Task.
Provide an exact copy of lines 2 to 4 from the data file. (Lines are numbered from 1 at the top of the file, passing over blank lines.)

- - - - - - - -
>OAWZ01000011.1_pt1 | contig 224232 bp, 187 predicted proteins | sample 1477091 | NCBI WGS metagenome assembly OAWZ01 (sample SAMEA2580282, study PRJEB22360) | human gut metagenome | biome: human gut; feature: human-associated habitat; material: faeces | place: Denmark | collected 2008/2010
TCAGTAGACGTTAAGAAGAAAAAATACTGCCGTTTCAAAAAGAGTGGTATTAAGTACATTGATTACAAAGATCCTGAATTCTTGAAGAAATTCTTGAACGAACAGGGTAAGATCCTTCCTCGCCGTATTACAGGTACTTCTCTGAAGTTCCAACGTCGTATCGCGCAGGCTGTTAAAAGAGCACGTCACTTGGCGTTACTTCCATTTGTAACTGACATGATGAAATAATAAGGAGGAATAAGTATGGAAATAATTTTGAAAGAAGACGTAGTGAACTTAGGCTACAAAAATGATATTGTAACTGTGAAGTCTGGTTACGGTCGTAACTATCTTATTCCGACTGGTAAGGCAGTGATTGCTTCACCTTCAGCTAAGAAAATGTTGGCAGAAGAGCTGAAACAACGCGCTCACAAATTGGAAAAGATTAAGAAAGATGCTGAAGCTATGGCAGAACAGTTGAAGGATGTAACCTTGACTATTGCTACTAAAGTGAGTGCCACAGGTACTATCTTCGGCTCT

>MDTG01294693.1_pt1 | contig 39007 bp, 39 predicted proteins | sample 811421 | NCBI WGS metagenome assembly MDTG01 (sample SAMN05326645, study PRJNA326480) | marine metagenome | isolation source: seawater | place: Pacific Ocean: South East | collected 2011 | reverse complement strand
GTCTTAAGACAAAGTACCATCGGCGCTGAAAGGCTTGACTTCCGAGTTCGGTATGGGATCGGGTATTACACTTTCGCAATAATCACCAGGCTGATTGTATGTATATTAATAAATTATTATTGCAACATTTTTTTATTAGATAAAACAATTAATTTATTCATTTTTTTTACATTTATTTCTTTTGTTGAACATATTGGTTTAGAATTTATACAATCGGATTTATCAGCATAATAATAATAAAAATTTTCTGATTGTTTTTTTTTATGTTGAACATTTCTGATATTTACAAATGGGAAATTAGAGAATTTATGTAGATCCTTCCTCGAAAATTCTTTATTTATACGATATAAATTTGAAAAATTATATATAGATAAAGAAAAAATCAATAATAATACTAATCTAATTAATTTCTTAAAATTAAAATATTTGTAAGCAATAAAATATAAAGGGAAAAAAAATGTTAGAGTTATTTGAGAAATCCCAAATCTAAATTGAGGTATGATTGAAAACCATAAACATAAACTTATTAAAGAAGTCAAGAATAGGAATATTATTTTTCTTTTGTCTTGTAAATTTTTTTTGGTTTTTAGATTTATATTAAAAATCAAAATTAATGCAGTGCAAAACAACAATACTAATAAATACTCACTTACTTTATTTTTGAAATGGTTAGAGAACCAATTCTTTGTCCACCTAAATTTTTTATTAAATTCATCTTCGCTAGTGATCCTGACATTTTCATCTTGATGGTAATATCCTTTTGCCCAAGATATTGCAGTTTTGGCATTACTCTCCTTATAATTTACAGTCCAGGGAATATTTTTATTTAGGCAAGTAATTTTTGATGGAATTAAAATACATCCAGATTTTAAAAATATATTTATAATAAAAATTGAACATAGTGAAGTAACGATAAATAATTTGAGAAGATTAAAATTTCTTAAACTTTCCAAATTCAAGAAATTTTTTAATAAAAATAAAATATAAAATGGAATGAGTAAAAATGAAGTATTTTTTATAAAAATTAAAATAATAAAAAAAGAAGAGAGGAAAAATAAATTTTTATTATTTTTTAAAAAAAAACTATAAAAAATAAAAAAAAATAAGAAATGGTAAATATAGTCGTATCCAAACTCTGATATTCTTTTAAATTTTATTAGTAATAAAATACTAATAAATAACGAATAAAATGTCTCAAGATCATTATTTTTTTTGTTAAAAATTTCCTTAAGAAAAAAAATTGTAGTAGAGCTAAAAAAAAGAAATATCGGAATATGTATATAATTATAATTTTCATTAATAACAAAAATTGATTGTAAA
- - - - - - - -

TCAGTAGACGTTAAGAAGAAAAAATACTGCCGTTTCAAAAAGAGTGGTATTAAGTACATTGATTACAAAGATCCTGAATTCTTGAAGAAATTCTTGAACGAACAGGGTAAGATCCTTCCTCGCCGTATTACAGGTACTTCTCTGAAGTTCCAACGTCGTATCGCGCAGGCTGTTAAAAGAGCACGTCACTTGGCGTTACTTCCATTTGTAACTGACATGATGAAATAATAAGGAGGAATAAGTATGGAAATAATTTTGAAAGAAGACGTAGTGAACTTAGGCTACAAAAATGATATTGTAACTGTGAAGTCTGGTTACGGTCGTAACTATCTTATTCCGACTGGTAAGGCAGTGATTGCTTCACCTTCAGCTAAGAAAATGTTGGCAGAAGAGCTGAAACAACGCGCTCACAAATTGGAAAAGATTAAGAAAGATGCTGAAGCTATGGCAGAACAGTTGAAGGATGTAACCTTGACTATTGCTACTAAAGTGAGTGCCACAGGTACTATCTTCGGCTCT

>MDTG01294693.1_pt1 | contig 39007 bp, 39 predicted proteins | sample 811421 | NCBI WGS metagenome assembly MDTG01 (sample SAMN05326645, study PRJNA326480) | marine metagenome | isolation source: seawater | place: Pacific Ocean: South East | collected 2011 | reverse complement strand
GTCTTAAGACAAAGTACCATCGGCGCTGAAAGGCTTGACTTCCGAGTTCGGTATGGGATCGGGTATTACACTTTCGCAATAATCACCAGGCTGATTGTATGTATATTAATAAATTATTATTGCAACATTTTTTTATTAGATAAAACAATTAATTTATTCATTTTTTTTACATTTATTTCTTTTGTTGAACATATTGGTTTAGAATTTATACAATCGGATTTATCAGCATAATAATAATAAAAATTTTCTGATTGTTTTTTTTTATGTTGAACATTTCTGATATTTACAAATGGGAAATTAGAGAATTTATGTAGATCCTTCCTCGAAAATTCTTTATTTATACGATATAAATTTGAAAAATTATATATAGATAAAGAAAAAATCAATAATAATACTAATCTAATTAATTTCTTAAAATTAAAATATTTGTAAGCAATAAAATATAAAGGGAAAAAAAATGTTAGAGTTATTTGAGAAATCCCAAATCTAAATTGAGGTATGATTGAAAACCATAAACATAAACTTATTAAAGAAGTCAAGAATAGGAATATTATTTTTCTTTTGTCTTGTAAATTTTTTTTGGTTTTTAGATTTATATTAAAAATCAAAATTAATGCAGTGCAAAACAACAATACTAATAAATACTCACTTACTTTATTTTTGAAATGGTTAGAGAACCAATTCTTTGTCCACCTAAATTTTTTATTAAATTCATCTTCGCTAGTGATCCTGACATTTTCATCTTGATGGTAATATCCTTTTGCCCAAGATATTGCAGTTTTGGCATTACTCTCCTTATAATTTACAGTCCAGGGAATATTTTTATTTAGGCAAGTAATTTTTGATGGAATTAAAATACATCCAGATTTTAAAAATATATTTATAATAAAAATTGAACATAGTGAAGTAACGATAAATAATTTGAGAAGATTAAAATTTCTTAAACTTTCCAAATTCAAGAAATTTTTTAATAAAAATAAAATATAAAATGGAATGAGTAAAAATGAAGTATTTTTTATAAAAATTAAAATAATAAAAAAAGAAGAGAGGAAAAATAAATTTTTATTATTTTTTAAAAAAAAACTATAAAAAATAAAAAAAAATAAGAAATGGTAAATATAGTCGTATCCAAACTCTGATATTCTTTTAAATTTTATTAGTAATAAAATACTAATAAATAACGAATAAAATGTCTCAAGATCATTATTTTTTTTGTTAAAAATTTCCTTAAGAAAAAAAATTGTAGTAGAGCTAAAAAAAAGAAATATCGGAATATGTATATAATTATAATTTTCATTAATAACAAAAATTGATTGTAAA